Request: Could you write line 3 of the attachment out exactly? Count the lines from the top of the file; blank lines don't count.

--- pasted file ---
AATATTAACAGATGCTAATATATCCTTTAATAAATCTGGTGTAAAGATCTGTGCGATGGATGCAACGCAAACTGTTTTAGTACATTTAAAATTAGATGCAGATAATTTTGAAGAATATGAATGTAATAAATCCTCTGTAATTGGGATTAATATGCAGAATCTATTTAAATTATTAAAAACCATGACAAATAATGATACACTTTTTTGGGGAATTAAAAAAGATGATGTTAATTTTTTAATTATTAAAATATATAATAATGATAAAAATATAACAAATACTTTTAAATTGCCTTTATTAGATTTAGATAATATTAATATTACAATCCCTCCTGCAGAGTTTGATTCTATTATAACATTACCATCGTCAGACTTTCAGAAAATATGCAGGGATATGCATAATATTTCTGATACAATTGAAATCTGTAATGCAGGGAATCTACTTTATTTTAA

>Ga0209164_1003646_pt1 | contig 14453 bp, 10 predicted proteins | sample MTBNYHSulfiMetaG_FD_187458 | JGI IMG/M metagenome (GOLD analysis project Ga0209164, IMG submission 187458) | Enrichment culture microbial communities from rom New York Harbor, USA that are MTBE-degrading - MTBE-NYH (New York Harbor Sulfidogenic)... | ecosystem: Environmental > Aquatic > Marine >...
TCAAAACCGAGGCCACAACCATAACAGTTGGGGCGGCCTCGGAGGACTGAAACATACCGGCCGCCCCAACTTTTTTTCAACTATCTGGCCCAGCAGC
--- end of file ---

TCAAAACCGAGGCCACAACCATAACAGTTGGGGCGGCCTCGGAGGACTGAAACATACCGGCCGCCCCAACTTTTTTTCAACTATCTGGCCCAGCAGC